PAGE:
The Oxford Studies in Postcolonial Literatures series (general editor: Elleke Boehmer) offers stimulating and accessible introductions to definitive topics and key genres and regions within the rapidly diversifying field of postcolonial literary studies in English.This study of West African literatures interweaves the analysis of fiction, drama, and poetry with an exploration of the broader political, cultural, and intellectual contexts within which West African writers work. Anglophone literatures form the central focus of the book, with comparative comments on vernacular literature, francophone writing and oral literatures, and detailed discussion of selected francophone texts in translation (e.g., Senghor, Tadjo, Beyala, Bâ, Sembene). Movingfrom a discussion of nationalist and anti-colonial writing in the period before independence, towards the more experimental writings of contemporary authors such as Véronique Tadjo (Ivory Coast), Syl Cheney-Coker (Sierra Leone), and Kojo Laing (Ghana), the book constantly relates texts to the social andpolitical history of West Africa. Canonical, internationally well-known writers such as Chinua Achebe and Wole Soyinka are positioned in relation to the literary cultures and debates which surrounded them when they first produced their seminal texts; the discussions and disagreements which have grown up around their work in subsequent decades are also considered. The work of new and lesser-known writers is also considered, including Niyi Osundare (Nigeria) and Kofi Anyidoho (Ghana). In order toconvey a sense of the rich and complex societies that are clustered beneath the umbrella-term 'postcolonial', emphasis is placed on West Africa's diverse oral and popular cultures, and the ways in which local intellectuals and readers have responded to the most prominent authors through theaesthetic frameworks generated by these forms.
Contemporary African Literature in English explores the contours of representation in contemporary Anglophone African literature, drawing on a wide range of authors including Chimamanda Ngozi Adichie, Aminatta Forna, Brian Chikwava, Ngug? wa Thiong'o, Nuruddin Farah and Chris Abani.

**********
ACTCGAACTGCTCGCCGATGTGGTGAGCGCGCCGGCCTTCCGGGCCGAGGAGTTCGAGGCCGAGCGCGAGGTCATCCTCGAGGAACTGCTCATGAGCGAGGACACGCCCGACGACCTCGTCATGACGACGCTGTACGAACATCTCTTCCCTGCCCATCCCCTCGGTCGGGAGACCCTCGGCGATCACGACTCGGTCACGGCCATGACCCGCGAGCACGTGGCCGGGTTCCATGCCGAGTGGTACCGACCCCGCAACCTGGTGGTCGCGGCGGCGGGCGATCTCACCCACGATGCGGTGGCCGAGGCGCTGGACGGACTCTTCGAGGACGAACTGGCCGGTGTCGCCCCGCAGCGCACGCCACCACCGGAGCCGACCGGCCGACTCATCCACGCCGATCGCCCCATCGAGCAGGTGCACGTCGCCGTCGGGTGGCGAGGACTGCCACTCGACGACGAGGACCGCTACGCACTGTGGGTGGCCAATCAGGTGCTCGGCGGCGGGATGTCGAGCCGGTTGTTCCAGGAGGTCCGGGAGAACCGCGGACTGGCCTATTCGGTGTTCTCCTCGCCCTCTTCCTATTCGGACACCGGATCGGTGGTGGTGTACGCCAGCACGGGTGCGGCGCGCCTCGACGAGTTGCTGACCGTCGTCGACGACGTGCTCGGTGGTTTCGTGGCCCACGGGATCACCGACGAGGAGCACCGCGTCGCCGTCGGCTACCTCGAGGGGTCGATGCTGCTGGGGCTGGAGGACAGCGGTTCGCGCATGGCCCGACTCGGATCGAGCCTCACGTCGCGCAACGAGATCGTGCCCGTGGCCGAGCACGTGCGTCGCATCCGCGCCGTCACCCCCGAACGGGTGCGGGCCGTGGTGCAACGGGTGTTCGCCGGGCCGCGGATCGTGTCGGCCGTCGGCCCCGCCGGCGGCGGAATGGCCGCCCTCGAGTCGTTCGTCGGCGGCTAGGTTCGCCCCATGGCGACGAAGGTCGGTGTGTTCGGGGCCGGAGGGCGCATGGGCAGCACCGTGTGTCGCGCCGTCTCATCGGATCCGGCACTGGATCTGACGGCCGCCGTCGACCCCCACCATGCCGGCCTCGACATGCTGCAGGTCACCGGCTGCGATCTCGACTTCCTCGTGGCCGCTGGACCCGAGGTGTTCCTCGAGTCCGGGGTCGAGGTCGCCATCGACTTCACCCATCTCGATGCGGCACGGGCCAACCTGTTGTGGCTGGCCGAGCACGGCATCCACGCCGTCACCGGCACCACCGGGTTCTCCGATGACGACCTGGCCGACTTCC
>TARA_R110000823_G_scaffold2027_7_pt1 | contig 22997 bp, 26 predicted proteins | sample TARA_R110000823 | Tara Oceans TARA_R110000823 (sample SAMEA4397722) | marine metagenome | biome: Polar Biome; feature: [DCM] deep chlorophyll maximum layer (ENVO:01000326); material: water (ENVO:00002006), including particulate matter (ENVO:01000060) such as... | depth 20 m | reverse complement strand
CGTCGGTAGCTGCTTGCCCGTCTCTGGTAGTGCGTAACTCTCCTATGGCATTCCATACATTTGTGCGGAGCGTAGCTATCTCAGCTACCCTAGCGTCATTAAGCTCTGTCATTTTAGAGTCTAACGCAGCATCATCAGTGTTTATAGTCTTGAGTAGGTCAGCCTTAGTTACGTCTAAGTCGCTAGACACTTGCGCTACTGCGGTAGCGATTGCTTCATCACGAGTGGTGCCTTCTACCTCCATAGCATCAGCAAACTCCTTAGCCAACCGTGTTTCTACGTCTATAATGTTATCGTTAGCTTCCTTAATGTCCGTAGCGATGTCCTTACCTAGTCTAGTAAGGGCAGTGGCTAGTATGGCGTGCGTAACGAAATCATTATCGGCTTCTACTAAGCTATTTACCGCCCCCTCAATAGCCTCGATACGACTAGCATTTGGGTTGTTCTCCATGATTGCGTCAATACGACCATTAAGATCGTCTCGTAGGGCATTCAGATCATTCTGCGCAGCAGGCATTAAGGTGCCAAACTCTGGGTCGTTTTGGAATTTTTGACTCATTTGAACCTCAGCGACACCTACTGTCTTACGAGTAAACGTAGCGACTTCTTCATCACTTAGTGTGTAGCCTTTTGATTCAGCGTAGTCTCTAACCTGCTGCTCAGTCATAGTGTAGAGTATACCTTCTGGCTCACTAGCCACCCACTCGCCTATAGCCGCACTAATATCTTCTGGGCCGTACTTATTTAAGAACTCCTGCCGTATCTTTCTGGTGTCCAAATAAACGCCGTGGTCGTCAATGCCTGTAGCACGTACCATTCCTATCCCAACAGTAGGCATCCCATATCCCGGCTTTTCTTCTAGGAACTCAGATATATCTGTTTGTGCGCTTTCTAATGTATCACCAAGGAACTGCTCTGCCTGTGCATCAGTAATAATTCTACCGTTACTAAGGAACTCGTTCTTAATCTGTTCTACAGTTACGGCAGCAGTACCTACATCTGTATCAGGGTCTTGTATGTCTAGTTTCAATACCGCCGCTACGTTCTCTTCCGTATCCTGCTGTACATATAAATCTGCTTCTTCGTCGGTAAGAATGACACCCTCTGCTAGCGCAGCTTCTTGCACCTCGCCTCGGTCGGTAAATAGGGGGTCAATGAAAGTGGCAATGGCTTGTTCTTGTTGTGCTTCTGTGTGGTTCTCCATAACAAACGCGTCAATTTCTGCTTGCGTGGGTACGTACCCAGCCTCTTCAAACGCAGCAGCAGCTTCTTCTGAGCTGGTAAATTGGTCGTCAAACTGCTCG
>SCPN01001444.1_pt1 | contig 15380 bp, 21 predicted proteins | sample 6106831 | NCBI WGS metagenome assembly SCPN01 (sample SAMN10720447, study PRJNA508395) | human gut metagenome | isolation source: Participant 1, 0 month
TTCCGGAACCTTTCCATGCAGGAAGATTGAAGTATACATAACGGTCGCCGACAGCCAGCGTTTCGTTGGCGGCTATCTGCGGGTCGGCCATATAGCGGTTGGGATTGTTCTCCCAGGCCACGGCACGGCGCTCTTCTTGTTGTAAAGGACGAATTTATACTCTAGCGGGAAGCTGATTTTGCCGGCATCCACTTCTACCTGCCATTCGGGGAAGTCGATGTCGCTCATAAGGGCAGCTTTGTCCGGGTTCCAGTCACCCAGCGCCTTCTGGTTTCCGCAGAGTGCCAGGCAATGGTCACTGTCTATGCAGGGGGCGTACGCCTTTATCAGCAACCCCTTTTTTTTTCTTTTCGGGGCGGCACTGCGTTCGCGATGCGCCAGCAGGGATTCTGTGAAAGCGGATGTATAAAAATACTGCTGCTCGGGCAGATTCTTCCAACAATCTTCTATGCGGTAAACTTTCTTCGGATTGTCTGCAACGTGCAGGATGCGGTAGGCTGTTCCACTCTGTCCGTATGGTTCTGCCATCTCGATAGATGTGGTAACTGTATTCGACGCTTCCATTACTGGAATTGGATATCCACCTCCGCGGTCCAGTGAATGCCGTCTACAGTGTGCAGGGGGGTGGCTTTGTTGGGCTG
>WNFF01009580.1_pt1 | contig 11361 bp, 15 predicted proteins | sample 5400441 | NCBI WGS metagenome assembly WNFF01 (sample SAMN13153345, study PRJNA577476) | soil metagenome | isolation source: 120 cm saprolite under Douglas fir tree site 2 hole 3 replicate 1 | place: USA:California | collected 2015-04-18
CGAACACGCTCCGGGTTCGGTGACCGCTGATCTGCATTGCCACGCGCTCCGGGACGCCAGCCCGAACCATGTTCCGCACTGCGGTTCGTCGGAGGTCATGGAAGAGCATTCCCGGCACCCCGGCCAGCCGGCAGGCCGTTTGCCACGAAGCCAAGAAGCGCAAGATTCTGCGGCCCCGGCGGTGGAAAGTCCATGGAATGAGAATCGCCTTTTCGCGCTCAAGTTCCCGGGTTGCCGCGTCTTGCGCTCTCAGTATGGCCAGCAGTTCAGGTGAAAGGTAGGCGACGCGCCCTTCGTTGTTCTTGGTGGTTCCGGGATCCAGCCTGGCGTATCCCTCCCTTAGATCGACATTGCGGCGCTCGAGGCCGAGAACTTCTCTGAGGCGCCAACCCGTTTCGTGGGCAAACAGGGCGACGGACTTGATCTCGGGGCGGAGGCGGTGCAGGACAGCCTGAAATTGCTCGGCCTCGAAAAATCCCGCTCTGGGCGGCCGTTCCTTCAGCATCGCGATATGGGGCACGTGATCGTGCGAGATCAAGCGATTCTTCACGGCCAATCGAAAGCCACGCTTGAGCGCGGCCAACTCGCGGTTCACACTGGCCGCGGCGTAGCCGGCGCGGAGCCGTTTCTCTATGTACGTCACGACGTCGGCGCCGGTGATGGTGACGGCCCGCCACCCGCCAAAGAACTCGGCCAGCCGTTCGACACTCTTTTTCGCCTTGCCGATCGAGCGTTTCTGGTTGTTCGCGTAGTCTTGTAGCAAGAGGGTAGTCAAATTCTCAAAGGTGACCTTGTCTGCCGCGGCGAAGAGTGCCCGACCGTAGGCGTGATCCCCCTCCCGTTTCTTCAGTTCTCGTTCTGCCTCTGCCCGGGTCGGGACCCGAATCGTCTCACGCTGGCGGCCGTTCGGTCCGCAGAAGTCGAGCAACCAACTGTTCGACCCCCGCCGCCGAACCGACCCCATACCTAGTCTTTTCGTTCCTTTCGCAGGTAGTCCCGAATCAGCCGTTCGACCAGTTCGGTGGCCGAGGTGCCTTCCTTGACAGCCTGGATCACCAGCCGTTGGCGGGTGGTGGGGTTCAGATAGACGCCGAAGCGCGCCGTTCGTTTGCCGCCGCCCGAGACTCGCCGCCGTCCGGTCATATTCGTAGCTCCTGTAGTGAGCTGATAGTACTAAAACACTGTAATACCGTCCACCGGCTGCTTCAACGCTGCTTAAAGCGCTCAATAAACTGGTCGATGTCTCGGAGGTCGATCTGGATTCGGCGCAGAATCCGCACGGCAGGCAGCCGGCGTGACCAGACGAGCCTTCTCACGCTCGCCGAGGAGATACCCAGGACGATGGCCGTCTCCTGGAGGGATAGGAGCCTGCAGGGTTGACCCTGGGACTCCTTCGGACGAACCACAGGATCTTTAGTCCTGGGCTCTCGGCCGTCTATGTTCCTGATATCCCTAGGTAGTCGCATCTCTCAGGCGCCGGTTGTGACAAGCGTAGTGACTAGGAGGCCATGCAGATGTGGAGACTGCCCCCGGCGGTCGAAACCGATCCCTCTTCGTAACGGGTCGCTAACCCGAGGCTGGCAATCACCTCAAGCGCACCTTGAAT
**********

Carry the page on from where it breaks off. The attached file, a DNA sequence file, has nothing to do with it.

African literature by African Literature Association
This book fills a gap in the field of contemporary trauma studies by interrogating the relevance of trauma for African literatures. Kurtz argues that a thoughtful application of trauma theory in relation to African literatures is in fact a productive exercise, and furthermore that the benefits of this exercise include not only what it can do for African literature, but also what it can do for trauma studies. He makes the case for understanding trauma healing within the larger project of peacebuilding, with an emphasis on the transformative potential of what he terms the African moral imagination as embodied in the creative work of its writers. He offers readings of selected works by Chinua Achebe, Ngugi wa Thiong’o, Chimamanda Adichie, and Nuruddin Farah as case studies for how African literature can influence our understanding of trauma and trauma healing. This will be a valuable volume for those with interests in current trends and developments in trauma studies, African literary studies, postcolonial studies, and memory studies.
This volume collects some of the best lectures at the African Literature Association's 25th annual conference held in 1999. The conference brought together for the first time a large number of scholars, creative writers and artists from Northern Africa and their counterparts from Sub- Saharan Africa. The conference and this collection highlight the inspiring and stimulating dialogue between two literary and cultural areas that have often been artificially compartmentalised. The essays draw suprising connections and illustrate the breadth and dynamism of African literature.